Richardson Startup Raises $4M, Moving Non-Opioid Drug Closer to Clinical Trial

A group of North Texas investors made up a major portion of the Series A round.


A company founded by current and former University of Texas at Dallas professors recently received a multimillion-dollar boost in its work to develop non-opioid alternatives to treat pain. 

Last week, CerSci Therapeutics closed a nearly $4 million Series A round of investment. More than half the funding came from the Minnesota-based Hiawatha Education Foundation as well as a group of North Texas investors including and represented by Dr. David Genecov, a Dallas craniofacial surgeon.

“[The round] kept getting bigger and bigger, which is a good problem to have,” said CerSci CEO and former UTD senior lecturer Lucas Rodriguez, who started the company in 2015 with professors Greg Dussor and Ted Price.

The investment for CerSci is on top of a recent $1.7 million grant from the National Institute on Drug Abuse. In February, the startup, housed in UT Dallas’ Venture Development Center, also received a $225,000 grant from the National Institute of General Medical Sciences.

The most recent funding will be used to push its leading asset, CT-044, closer to human clinical trials.


The possible new pain treatment, which CerSci acquired last summer, comes at a time when the numbers of people being prescribed and subsequently becoming addicted to opioids is rising.

These painkillers, such as OxyContin and Vicodin, are commonly prescribed for moderate to severe pain. They operate by attaching to opioid receptors in the brain and other areas of the body to block pain signals from traveling to the brain therefore reducing a person’s feeling of pain. While they do reduce pain, their resulting high makes them highly addictive.

In 2016, a Surgeon General report found that 78 people die every day in the U.S. from an opioid overdose.

A 2016 Surgeon General report found that 78 people die every day in the U.S. from an opioid overdose. That number has almost quadrupled since 1999. 

More than 240 million prescriptions for opioids were written in 2014. That’s enough to give every American adult a bottle of pills, according to the U.S. Department of Health and Human Services.

The federal government released its national guidelines aimed to reduce use of opioids last year. Health insurance companies such as Aetna have stepped up to fight the crisis, by sending letters to “super-prescribing” doctors urging them to think twice before recommending painkillers.

“Physicians and corporations have created this problem and it’s our responsibility to try and solve it,” said Genecov, who in addition to investing, has joined the CerSci board of directors.

As a doctor, Genecov is on the frontlines of the epidemic seeing the negative effects of drug abuse. In CerSci’s CT-044, he foresees a possible step in the direction of reversing the problem.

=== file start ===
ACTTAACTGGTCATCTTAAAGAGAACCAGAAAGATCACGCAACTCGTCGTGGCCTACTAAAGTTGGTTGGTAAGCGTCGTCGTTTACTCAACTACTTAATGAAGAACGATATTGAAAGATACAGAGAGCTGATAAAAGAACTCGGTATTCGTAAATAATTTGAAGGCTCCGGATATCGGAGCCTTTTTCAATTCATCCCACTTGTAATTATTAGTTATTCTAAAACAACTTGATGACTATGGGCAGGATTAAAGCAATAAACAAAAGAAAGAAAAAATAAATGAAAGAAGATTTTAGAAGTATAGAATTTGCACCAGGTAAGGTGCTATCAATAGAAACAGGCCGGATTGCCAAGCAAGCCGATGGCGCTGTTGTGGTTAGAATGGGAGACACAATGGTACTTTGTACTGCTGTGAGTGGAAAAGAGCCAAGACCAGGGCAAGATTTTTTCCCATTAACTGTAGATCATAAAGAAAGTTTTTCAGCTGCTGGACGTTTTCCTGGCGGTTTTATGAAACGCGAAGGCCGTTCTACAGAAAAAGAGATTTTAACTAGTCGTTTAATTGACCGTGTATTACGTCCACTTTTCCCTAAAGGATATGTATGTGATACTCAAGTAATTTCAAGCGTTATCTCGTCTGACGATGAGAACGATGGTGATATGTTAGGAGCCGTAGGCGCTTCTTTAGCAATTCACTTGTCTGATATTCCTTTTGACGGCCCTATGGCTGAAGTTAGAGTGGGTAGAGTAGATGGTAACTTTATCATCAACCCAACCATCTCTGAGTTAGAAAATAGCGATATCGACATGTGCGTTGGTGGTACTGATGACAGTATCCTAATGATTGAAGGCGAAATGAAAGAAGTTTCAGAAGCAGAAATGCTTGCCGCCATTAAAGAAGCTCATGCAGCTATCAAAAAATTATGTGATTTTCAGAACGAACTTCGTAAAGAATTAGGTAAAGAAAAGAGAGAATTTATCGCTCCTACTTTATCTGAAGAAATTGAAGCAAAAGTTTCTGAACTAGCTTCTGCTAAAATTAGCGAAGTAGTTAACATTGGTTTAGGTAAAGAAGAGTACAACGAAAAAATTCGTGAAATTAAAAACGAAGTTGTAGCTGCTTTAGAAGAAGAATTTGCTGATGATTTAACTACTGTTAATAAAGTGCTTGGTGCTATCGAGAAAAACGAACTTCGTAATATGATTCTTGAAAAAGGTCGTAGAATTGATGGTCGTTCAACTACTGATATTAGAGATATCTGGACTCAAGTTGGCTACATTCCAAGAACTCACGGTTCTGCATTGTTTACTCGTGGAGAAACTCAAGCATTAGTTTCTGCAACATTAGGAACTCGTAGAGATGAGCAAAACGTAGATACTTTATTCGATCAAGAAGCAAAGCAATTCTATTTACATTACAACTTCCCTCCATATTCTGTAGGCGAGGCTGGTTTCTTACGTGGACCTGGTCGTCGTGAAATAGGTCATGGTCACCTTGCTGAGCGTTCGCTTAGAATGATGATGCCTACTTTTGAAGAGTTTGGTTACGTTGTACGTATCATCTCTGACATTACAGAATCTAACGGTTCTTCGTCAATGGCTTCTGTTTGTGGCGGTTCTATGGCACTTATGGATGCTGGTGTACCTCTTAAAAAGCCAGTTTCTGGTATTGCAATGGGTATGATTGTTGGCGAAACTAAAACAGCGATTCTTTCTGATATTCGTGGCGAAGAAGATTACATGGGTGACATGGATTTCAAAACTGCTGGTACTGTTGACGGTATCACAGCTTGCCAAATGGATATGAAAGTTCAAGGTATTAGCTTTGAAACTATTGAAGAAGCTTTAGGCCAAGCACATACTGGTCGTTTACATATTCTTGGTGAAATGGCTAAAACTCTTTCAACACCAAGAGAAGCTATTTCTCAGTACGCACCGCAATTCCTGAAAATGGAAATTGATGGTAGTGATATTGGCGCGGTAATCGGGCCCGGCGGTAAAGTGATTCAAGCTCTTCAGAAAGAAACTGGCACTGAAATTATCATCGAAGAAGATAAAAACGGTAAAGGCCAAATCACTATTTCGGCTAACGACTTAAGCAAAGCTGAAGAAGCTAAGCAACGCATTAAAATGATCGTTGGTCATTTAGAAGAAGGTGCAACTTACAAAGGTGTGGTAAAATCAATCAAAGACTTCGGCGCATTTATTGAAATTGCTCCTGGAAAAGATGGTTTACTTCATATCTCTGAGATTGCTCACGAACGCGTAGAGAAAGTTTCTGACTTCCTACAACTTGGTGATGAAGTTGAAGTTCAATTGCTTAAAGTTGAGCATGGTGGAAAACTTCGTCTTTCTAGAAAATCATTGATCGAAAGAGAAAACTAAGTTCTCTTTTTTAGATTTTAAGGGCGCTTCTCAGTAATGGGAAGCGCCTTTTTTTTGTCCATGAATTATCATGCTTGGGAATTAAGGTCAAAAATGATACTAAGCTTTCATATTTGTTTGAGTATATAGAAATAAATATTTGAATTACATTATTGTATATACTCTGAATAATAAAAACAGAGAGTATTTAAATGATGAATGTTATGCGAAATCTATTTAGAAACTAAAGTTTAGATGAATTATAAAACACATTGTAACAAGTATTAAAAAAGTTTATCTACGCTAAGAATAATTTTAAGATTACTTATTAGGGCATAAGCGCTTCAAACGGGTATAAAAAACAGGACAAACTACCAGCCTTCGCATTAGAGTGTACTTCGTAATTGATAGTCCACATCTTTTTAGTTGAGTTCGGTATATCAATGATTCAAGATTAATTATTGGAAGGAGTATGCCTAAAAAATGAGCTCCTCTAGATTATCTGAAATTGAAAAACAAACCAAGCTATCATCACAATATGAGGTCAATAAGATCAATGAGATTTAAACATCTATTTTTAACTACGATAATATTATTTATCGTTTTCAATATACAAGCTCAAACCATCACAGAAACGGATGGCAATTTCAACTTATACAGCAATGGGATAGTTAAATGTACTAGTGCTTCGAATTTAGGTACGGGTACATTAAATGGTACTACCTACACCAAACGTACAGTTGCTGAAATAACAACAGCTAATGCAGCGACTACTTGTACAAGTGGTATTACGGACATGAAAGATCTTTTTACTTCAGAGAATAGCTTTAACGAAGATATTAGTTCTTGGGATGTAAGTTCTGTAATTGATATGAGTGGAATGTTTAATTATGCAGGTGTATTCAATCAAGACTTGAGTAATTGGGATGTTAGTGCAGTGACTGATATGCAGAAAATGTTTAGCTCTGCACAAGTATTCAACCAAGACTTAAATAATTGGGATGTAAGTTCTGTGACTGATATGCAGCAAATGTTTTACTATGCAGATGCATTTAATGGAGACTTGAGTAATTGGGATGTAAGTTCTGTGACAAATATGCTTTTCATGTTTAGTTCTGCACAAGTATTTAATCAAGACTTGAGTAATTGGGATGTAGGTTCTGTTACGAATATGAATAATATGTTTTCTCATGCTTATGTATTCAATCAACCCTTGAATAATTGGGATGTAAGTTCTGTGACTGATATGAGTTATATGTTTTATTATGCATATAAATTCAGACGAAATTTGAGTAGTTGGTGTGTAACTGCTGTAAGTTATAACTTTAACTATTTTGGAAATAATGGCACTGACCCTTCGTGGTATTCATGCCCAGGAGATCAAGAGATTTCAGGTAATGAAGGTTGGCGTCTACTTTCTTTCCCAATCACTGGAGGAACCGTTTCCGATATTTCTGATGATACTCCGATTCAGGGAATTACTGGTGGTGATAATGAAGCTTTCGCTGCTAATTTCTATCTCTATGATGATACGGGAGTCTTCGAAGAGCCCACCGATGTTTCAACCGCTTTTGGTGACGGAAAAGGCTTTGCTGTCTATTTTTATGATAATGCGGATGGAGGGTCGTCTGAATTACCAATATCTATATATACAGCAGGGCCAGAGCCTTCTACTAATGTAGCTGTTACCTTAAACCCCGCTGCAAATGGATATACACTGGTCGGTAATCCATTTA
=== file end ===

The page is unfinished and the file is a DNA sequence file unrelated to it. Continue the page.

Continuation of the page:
“It’s one mode of attack,” Genecov said of CerSci’s leading asset. “There’s plenty out there and I think a lot of them deserve the private sector’s attention to help try and fund some of these more promising approaches.”


Rodriguez is encouraged by efforts reducing the misuse and abuse of opioids, but his team at CerSci wants to go further by offering non-addictive options for patients.

“We have an opportunity to usher in a new generation of medication to treat people in pain,” said CerSci’s Chief Scientific Officer Scott Dax.


CerSci Therapeutics CEO Lucas Rodriguez and Chief Scientific Officer Scott Dax. [Photo: CerSci Therapeutics]

Dax has decades of experience in the pharmaceutical industry including leadership roles with Johnson & Johnson, DuPont-Merck, and Hoffmann-La Roche. He is an inventor on nearly 100 issued patents including the one for CT-044.

Unlike opioids, which essentially mask the feeling of pain, CT-044 “scavenges and neutralizes peroxynitrite in the body preventing the downstream pathways that end up causing pain,” Rodriguez said. Since the drug doesn’t cross into the brain or use opioid receptors, there is not a reward pathway stimulated that could make it prone to addiction.

“This allows for the return to a normal sensation,” Dax said. “We imagine for people this will be a huge advantage. The drug will not be prone to abuse because there will be no high that can be generated because of its mechanism.”

“We have an opportunity to usher in a new generation of medication to treat people in pain.”

Scott Dax

Genecov is drawn to the drug’s single-molecule approach.

 “It is not going to be hugely expensive to manufacture ultimately and I think it can be used both as a surgical pain reliever as well as a post-operative pain reliever,” Genecov said.


In the next year, CT-044 will go through the Food and Drug Administration’s Investigational New Drug enabling process. Rodriguez expects that to take about 12-15 months putting clinical trials — pending FDA approval — on track by the end of 2018.

CT-044 is just one in a collection of potential non-opioid treatments CerSci is developing. Rodriguez said there could be a number of paths forward, including establishing partnerships with large pharmaceutical companies, all with the end goal of bringing the treatments to the market.

“Regardless of what scenario is in our future, we’d like to make sure first and foremost that our drug makes it to market and is available for the patients who really need it,” he said.

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